Dr. Elaine Faustman is a Professor of Environmental and Occupational Health Sciences at the University of Washington School of Public Health. She is an elected fellow of the Society of Toxicology and the American Association for the Advancement of Science and has served on the National Toxicology Program Board of Scientific Counselors, the National Academy of Sciences Committee on Toxicology, and numerous editorial boards. She currently chairs the National Academy of Sciences Committee on Developmental Toxicology.
Dr. Faustman is Director of the NIEHS/EPA Center for Child Environmental Health Risks Research, which aims to understand the biochemical, molecular, and exposure mechanisms that define children's susceptibility to pesticides. In addition, researchers are working to assess pesticide risks to normal development and learning. Her research interests include understanding mechanisms of developmental and reproductive toxicants, characterizing in vitro techniques for developmental toxicology assessment, development of biologically based dose-response models for noncancer risk assessment, and development of decision-analytic tools for incorporating new scientific findings into risk assessment and risk management decisions.
Dr. Faustman received her Ph.D. in Toxicology from Michigan State University in 1980.
Dr. Maida Galvez is an Associate Professor in the Departments of Preventive Medicine and Pediatrics at the Mount Sinai Icahn School of Medicine. A board certified Pediatrician, she completed the Academic Pediatric Association-sponsored fellowship in Environmental Pediatrics at Mount Sinai in New York. She directs the Region 2 Pediatric Environmental Health Specialty Unit serving New Jersey, New York, Puerto Rico, and the U.S. Virgin Islands. She served as Co-Principal Investigator and as a New Investigator of the community-based participatory research project “Growing Up Healthy in East Harlem,” examining the environmental determinants of childhood obesity. She is also Co-Investigator of an NIEHS/NCI-funded project assessing environmental determinants of puberty in girls, part of the multicenter Breast Cancer and the Environment Research Project. Her areas of interest include community-engaged research, urban built environment, endocrine disruptors, and childhood growth and development. Dr. Galvez currently serves on EPA’s Scientific Advisory Board and CDC’s National Environmental Health Partnership Council.
She received her M.D. and M.P.H. from Mount Sinai School of Medicine, trained in the Social Pediatrics Residency Program at Children’s Hospital at Montefiore, Albert Einstein College of Medicine, and completed her Pediatric Chief Residency at Jacobi Medical Center, Bronx, New York.
Dr. Catherine Karr is a pediatric environmental medicine specialist and environmental epidemiologist. She has a primary appointment in the Department of Pediatrics, Joint in Environmental & Occupational Health Sciences, and Adjunct in Epidemiology. She is affiliated with the University of Washington Center for Children's Environmental Health Research and the Pacific Northwest Center for Agricultural Safety and Health. Dr. Karr has a general pediatric practice at the University of Washington Pediatric Clinic at Roosevelt and provides specialty pediatric environmental medicine consultation at this site and at the Harborview Medical Center.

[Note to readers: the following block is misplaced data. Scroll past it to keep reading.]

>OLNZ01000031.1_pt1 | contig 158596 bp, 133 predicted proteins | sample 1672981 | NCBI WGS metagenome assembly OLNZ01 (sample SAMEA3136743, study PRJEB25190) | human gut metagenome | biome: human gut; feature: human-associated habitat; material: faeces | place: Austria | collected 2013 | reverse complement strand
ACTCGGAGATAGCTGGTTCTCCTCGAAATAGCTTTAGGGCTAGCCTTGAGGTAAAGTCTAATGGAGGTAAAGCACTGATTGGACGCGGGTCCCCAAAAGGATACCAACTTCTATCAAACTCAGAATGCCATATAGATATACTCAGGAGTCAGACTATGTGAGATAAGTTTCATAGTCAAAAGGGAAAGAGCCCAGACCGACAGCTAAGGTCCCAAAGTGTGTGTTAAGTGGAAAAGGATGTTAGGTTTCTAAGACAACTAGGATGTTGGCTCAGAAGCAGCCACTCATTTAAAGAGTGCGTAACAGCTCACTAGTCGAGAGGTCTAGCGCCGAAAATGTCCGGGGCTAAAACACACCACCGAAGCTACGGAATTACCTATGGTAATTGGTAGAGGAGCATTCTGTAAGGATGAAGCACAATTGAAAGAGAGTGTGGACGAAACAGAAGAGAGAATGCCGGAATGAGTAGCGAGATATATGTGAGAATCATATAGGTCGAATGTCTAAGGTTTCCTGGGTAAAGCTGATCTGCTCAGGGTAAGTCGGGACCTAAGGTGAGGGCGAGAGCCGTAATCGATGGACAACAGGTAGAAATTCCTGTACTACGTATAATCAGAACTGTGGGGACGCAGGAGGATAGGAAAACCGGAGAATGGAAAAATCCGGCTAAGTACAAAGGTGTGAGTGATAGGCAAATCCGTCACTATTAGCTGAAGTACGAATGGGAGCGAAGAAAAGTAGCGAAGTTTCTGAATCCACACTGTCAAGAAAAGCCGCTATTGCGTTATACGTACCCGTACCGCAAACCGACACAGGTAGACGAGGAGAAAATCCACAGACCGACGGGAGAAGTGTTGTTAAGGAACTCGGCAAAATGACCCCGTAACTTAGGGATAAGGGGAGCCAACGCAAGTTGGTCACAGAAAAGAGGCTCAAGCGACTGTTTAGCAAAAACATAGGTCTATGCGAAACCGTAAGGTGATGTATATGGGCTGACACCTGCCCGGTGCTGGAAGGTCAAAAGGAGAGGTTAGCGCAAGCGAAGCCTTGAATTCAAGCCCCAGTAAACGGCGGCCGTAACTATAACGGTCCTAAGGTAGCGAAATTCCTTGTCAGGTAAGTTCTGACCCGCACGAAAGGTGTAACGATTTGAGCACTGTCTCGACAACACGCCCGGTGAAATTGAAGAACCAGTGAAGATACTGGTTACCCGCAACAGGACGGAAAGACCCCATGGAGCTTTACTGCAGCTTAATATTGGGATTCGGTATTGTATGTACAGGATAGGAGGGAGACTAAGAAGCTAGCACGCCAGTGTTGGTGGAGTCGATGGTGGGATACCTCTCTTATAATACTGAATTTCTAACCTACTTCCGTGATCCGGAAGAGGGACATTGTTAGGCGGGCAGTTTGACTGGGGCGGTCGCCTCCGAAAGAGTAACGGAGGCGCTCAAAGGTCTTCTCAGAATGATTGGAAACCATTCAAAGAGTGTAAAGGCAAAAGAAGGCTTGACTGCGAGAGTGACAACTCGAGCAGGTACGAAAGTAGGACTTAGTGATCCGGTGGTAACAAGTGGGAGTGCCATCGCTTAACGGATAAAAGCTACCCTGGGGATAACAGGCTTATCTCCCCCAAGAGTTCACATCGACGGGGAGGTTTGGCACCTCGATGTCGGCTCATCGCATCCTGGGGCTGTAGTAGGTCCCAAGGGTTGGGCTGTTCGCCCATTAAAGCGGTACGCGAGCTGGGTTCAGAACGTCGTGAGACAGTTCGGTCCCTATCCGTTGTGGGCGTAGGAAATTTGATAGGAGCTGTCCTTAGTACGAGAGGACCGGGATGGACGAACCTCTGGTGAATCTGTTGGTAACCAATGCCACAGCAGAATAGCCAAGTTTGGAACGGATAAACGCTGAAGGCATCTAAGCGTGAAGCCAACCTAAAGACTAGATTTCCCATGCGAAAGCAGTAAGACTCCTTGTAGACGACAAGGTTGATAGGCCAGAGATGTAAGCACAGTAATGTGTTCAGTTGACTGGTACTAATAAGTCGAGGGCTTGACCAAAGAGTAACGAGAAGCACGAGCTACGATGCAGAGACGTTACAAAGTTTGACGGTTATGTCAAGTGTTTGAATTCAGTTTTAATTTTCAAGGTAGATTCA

As Director of the Northwest Pediatric Environmental Health Specialty Unit, she sets the direction for outreach and education and for responding to queries from health care providers, government officials, and families regarding health risks associated with environmental exposures. She is involved in policy and education through the American Academy of Pediatrics National Council on Environmental Health. Her research areas include environmental contaminants and pediatric respiratory health, including asthma, health of farmworker children, and global children's environmental health.
Dr. Karr received her Ph.D. in Epidemiology, M.D., and M.S. in Toxicology at the University of Washington, and her B.S. in Biology at the University of Michigan.
Vickie Leonard has been working as a Child Care Health Consultant for the past seven years, first as a nurse at the California Childcare Health Program, UCSF School of Nursing, then at the UCSF Institute for Health & Aging. Dr. Leonard was the principle author of the California Department of Education, Child Development Division's Preschool Learning Foundations in Health and Physical Development (Volume 2, released in 2011). While at CCHP, she developed an interest in environmental health in early care and education. She was the principle author of Integrated Pest Management: A Toolkit for Early Care and Education Programs, developed through a grant from the California Department of Pesticide Regulation. She worked with Dr. Asa Bradman on a Department of Pesticide Regulation-funded survey of pesticide use in California Child Care Centers, and was the PI on a second Toolkit: Green Cleaning, Sanitizing, and Disinfecting: A Toolkit for Early Care and Education. She is currently working on project to develop a continuing education module on The Healthy Schools Act module for pest management professionals working in child care programs and schools, the hazards of pesticides for children and child care and school staff, and the use of IPM in childcare centers and schools. She has presented to audiences of child care providers, directors, EPA staff and administrators on health hazards associated with environmental exposures as well as IPM and green cleaning, sanitizing, and disinfecting. Vickie will be heading up the PEHSU's new Environmental Health in Early Care and Education Project.